Making mistakes in these regards will tell hiring managers that it’s either your English skills or your attention to detail that’s lacking. Needless to say, for a copywriter position, either of these would be a reason for immediate rejection.

Attaching your copywriter portfolio

Your copywriter resume cannot exist without a portfolio. Sure, it nicely lists the companies you worked for and the schools you studied at. 

But what about your skills in practice? Your writing style? The types of copy you’re best at? And the niches you write most comfortably in? Here’s where your portfolio comes into play.

When you’re applying for a copywriter job, they will expect you to hand in a portfolio alongside your resume. And if you’re not linking to it in your application email, they will be looking for it in your CV. It’s just as necessary, if not more important, than the resume itself.

As hiring managers have a limited time to look at your CV, they also don’t have hours to spend on your portfolio. But the difference is that while they look at your resume for about 10 seconds only, they can spend 5-10 minutes looking through your portfolio.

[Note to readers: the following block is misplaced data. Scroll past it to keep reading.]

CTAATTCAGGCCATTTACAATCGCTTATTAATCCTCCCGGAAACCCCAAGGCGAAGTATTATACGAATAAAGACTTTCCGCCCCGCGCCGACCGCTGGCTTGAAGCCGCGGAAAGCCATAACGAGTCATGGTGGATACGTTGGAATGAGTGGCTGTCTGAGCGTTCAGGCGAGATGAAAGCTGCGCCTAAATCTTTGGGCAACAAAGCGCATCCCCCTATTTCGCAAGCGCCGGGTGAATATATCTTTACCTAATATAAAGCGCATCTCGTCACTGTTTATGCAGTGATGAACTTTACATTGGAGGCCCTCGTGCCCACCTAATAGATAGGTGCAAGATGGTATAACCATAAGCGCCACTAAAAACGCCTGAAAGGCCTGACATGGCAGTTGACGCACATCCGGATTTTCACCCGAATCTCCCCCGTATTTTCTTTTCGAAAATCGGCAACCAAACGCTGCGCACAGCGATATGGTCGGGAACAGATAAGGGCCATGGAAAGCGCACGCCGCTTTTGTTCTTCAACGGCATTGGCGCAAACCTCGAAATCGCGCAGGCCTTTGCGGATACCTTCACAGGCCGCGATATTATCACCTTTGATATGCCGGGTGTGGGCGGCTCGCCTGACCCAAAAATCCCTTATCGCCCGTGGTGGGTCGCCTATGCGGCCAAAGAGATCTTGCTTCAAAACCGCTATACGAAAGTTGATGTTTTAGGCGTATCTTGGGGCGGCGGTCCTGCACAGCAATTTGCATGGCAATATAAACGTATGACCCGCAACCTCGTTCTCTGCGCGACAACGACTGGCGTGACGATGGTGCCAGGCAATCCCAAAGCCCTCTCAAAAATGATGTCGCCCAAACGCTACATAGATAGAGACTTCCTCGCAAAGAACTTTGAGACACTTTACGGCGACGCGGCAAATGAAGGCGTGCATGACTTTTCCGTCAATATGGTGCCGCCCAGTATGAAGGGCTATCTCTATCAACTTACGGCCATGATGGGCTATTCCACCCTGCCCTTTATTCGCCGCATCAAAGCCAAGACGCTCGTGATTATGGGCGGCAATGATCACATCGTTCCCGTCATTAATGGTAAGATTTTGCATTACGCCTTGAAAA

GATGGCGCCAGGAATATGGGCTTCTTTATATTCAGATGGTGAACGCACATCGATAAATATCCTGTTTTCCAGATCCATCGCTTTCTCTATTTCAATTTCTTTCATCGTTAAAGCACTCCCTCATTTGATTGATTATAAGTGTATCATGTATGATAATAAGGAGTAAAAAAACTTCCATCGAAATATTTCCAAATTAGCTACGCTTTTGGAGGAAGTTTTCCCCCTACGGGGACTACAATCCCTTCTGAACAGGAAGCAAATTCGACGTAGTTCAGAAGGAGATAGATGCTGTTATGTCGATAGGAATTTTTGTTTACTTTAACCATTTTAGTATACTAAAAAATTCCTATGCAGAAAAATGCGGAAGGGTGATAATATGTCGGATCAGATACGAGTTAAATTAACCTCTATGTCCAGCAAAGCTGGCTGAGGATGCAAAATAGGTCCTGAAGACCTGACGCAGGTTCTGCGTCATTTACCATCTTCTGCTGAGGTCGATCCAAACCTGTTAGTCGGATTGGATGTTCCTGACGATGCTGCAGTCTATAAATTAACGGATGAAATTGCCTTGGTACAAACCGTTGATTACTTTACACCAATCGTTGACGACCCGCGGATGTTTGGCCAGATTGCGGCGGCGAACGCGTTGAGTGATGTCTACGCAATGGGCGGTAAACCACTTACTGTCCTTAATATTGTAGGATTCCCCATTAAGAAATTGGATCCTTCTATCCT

That says a lot about the importance and where you should focus your resources, right?

What makes a good portfolio?

  • Lots of visuals to catch your eye. While it’s more common for resumes to have a minimal black and white design, a good portfolio goes further than that. You should bring some color into the picture, if not with the design of the page, then with screenshots and big project thumbnails.
  • Brief explanations. While the centerpiece of the portfolio is the finished copy, it’s important to include information on how it came to be. Speaking about the challenge and your problem-solving process is crucial, but you have to do it briefly. Lack of time, remember?
  • Personality. Your portfolio is a great way for others to get to know you a little better. Through the projects you chose to display and how you decided to present them. With the copy you include and the about page you put together. It gives you a chance to show who’s behind all this amazing copy, so don’t miss out on it!

How to create a copywriting portfolio?

There are multiple ways to create a copywriting portfolio, but the fastest and easiest way is by using a portfolio builder tool that was designed for copywriters. One that will…

  • Let you create a stunning personal website in a matter of minutes
  • Require no design or coding skills to do so
  • Help you with visuals so you can focus on what you’re best at, and
  • Guide you through building your case studies to create a portfolio that will get you hired

If you like how that sounds, you’ll love our new tool. Copyfolio is now live, so sign up and create your copywriting portfolio today!

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A typical mistake I see in UX portfolios is lack of content explaining their contribution to the effort, the images are only the final product and not the process to get there.

UX is very much about strategy and if the person is not showing how they got from A to B, they appear to be another UI trying to move into a UX role.